The Laffland at Sylvan Beach, New York, is the oldest ride manufactured by Pretzel Amusement Ride Company. Photo: Wixstatic.com
However, Joel has been building up a network of contacts that have allowed him to meet people who are still in the dark ride business. Although nobody likes to ride them anymore, there are many geeks who are interested in the history behind haunted attractions, and that keeps them on the map somehow.
“For example, there’s this park called Trimper’s Rides in Ocean City, Maryland. The Trimpers are a family who has run this park forever. So there’s Stephanie and Scottie Trimper; Stephanie’s grandparents built the park and she’s still running it three generations later. The ride is right on the boardwalk, and it’s fantastic, it’s almost an icon of the old dark rides, it was designed by this guy, Bill Tracy. And Scottie’s got his little kid, who he’s showing during school holidays how to run the ride. And all the time you get a serious sense that the park might not be able to run forever. In fact, a new haunted attraction opened just around the corner. They are family businesses, and every single one of these places prides themselves on that. But I don’t know how far that gets you in America these days”.
The Trimpers’ Haunted House at Ocean City, Maryland, is still a fan favorite even after the opening of a new haunt across the street: Ocean City Screams Haunted House. Photo from Oni’s Blog
I’m curious to know what was what led Joel to be a geek, to devote himself to document these attractions and sympathize with these businesses. So I ask him if he’s either an amusement park or horror fan. “I have 36 years, so when I was 12 or 13 years, it was the era of video nasties. During the early VHS days, there was a proliferation of shocking videos: violent documentaries, slasher and gore films… I loved to go to the video store and get a lot of them. I saw Nightmare on Elm Street, Child’s Play…”
“When I went to the university I was very interested in technology and digital media. I don’t have the patience to make movies, but I love to play around, and I do a lot of work with projectors, space and isolation. So that made me start thinking, what examples are there like a horror space? What is a horror space? Well, I guess it all started there. Oh, and I went to The London Dungeon when I was like 10 years old. It is like a wax museum with actors. You have to run through a burning tenement. That traumatized me. “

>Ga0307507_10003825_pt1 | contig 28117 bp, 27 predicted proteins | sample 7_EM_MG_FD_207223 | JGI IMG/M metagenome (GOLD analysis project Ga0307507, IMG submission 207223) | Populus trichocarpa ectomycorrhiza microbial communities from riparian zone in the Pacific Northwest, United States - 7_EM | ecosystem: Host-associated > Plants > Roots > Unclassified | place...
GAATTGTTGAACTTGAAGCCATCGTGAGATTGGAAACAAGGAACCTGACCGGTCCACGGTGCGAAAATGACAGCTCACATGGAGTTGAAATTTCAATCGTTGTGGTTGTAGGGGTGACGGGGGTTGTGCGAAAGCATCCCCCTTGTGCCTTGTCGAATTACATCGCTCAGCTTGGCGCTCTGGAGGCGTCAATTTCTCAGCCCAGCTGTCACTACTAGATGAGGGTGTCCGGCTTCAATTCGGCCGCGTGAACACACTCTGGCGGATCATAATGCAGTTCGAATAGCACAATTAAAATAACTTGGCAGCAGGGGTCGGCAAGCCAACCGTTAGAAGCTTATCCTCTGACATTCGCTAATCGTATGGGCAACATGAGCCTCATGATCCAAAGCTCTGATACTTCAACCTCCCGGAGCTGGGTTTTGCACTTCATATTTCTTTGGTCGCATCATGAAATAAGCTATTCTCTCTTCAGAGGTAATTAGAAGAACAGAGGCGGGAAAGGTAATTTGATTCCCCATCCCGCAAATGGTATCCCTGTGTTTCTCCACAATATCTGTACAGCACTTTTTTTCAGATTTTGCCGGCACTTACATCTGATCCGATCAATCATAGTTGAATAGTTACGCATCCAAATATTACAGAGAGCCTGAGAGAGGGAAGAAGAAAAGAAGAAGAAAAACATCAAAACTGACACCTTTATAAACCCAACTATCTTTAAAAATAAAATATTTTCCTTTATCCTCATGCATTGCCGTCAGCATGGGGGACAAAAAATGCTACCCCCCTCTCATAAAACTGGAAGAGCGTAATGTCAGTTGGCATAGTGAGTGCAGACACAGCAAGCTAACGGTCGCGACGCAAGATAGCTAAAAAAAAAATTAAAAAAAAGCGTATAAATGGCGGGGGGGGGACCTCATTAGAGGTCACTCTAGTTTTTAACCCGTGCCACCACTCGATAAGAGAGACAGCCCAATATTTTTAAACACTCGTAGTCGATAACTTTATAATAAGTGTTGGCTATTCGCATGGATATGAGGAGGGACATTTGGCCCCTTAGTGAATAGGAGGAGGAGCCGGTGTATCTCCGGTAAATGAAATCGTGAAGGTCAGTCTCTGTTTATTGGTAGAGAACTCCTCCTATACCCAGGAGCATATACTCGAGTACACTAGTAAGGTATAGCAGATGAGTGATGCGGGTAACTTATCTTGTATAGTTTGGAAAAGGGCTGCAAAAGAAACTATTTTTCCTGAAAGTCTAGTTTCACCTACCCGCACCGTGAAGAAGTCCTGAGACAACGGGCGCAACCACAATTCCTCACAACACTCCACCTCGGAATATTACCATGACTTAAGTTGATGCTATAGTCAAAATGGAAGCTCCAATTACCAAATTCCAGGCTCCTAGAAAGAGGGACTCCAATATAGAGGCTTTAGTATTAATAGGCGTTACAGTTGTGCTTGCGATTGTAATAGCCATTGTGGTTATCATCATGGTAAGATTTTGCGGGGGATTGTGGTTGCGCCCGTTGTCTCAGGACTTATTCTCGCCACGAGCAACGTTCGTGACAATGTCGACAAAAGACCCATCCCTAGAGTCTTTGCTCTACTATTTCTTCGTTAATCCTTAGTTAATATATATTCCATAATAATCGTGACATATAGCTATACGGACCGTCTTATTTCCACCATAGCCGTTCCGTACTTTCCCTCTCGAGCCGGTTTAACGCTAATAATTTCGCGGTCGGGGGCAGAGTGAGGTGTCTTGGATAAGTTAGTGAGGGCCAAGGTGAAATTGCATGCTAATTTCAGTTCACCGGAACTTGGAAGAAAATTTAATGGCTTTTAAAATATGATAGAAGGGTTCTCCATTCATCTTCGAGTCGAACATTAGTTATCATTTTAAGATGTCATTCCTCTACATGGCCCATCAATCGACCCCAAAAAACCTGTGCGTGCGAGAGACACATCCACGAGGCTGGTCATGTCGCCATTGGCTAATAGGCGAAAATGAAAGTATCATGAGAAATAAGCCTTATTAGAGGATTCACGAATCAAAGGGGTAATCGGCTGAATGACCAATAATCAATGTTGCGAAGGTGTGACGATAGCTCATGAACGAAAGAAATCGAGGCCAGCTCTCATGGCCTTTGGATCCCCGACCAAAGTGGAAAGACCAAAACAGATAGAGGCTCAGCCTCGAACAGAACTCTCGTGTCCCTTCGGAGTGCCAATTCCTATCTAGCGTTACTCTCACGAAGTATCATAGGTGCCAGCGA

(ABOVE AND BELOW) Joel having the time of his life at the Spook-a-rama in Coney Island, New York.
Joel rides across a spinning tunnel inside Ghost Train in Luna Park, Melbourne.
I’ve always been told that this is something I’ll grow out of. But I won’t. We now know, with VR, that people still wanna play and wanna go to places, and they’re not gonna grow out of it.
To continue my millennial-style research, I look up some of the lectures and videos that Joel Zika has on the project website and on youtube. These dark rides, although crappy, are a staple in many peoples’ memories. A youtube user writes that the Trimper’s Haunted House in Ocean City is a must do each visit, and another user shouts “Look, the gum door, that’s the scariest part!” while touring the rickety Spook-a-rama at Deno’s Wonder Wheel Amusement Park, Coney Island. Hurricane Sandy almost wiped Spook-a-rama from the map, but many props made of papier-mâché were replaced with brand-new animatronics in 2012.
“You got enthusiasts and then you got the stories. So the story that I want to tell is about how important these rides are, and how they are linked to horror. So to tell that story in some way, VR becomes a great vessel to engage people. But the story is still the most important thing, even if you don’t like rides”.